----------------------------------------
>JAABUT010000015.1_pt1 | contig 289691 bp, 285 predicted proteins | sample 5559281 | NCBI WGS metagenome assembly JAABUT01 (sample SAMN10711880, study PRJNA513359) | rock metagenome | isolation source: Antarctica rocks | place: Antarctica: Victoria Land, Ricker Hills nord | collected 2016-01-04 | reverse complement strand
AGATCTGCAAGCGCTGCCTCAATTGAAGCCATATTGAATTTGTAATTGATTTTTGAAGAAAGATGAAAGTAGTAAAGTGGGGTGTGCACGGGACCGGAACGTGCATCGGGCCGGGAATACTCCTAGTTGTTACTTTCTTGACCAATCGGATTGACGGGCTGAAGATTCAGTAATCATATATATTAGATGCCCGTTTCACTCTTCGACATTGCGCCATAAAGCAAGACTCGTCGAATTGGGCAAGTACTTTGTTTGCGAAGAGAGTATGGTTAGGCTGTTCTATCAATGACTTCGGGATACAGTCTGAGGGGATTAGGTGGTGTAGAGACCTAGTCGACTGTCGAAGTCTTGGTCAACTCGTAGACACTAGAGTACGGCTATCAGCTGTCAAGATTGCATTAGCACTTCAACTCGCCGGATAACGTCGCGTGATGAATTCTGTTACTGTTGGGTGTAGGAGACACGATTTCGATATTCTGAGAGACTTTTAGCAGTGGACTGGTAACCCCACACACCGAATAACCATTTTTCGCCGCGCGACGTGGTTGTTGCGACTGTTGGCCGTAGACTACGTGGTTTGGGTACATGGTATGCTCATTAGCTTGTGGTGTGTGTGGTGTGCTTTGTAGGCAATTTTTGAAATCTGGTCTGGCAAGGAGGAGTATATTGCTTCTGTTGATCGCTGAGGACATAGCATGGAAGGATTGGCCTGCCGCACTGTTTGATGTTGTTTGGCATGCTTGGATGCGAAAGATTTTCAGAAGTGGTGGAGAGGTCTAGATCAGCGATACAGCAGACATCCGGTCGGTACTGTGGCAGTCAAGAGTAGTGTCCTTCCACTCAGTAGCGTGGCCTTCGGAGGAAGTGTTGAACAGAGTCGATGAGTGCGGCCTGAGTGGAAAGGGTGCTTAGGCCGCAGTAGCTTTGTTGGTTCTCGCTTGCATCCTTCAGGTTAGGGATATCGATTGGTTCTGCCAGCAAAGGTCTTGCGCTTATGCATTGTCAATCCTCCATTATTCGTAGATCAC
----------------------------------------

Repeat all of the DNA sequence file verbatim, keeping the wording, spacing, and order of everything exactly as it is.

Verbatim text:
>JAABUT010000015.1_pt1 | contig 289691 bp, 285 predicted proteins | sample 5559281 | NCBI WGS metagenome assembly JAABUT01 (sample SAMN10711880, study PRJNA513359) | rock metagenome | isolation source: Antarctica rocks | place: Antarctica: Victoria Land, Ricker Hills nord | collected 2016-01-04 | reverse complement strand
AGATCTGCAAGCGCTGCCTCAATTGAAGCCATATTGAATTTGTAATTGATTTTTGAAGAAAGATGAAAGTAGTAAAGTGGGGTGTGCACGGGACCGGAACGTGCATCGGGCCGGGAATACTCCTAGTTGTTACTTTCTTGACCAATCGGATTGACGGGCTGAAGATTCAGTAATCATATATATTAGATGCCCGTTTCACTCTTCGACATTGCGCCATAAAGCAAGACTCGTCGAATTGGGCAAGTACTTTGTTTGCGAAGAGAGTATGGTTAGGCTGTTCTATCAATGACTTCGGGATACAGTCTGAGGGGATTAGGTGGTGTAGAGACCTAGTCGACTGTCGAAGTCTTGGTCAACTCGTAGACACTAGAGTACGGCTATCAGCTGTCAAGATTGCATTAGCACTTCAACTCGCCGGATAACGTCGCGTGATGAATTCTGTTACTGTTGGGTGTAGGAGACACGATTTCGATATTCTGAGAGACTTTTAGCAGTGGACTGGTAACCCCACACACCGAATAACCATTTTTCGCCGCGCGACGTGGTTGTTGCGACTGTTGGCCGTAGACTACGTGGTTTGGGTACATGGTATGCTCATTAGCTTGTGGTGTGTGTGGTGTGCTTTGTAGGCAATTTTTGAAATCTGGTCTGGCAAGGAGGAGTATATTGCTTCTGTTGATCGCTGAGGACATAGCATGGAAGGATTGGCCTGCCGCACTGTTTGATGTTGTTTGGCATGCTTGGATGCGAAAGATTTTCAGAAGTGGTGGAGAGGTCTAGATCAGCGATACAGCAGACATCCGGTCGGTACTGTGGCAGTCAAGAGTAGTGTCCTTCCACTCAGTAGCGTGGCCTTCGGAGGAAGTGTTGAACAGAGTCGATGAGTGCGGCCTGAGTGGAAAGGGTGCTTAGGCCGCAGTAGCTTTGTTGGTTCTCGCTTGCATCCTTCAGGTTAGGGATATCGATTGGTTCTGCCAGCAAAGGTCTTGCGCTTATGCATTGTCAATCCTCCATTATTCGTAGATCAC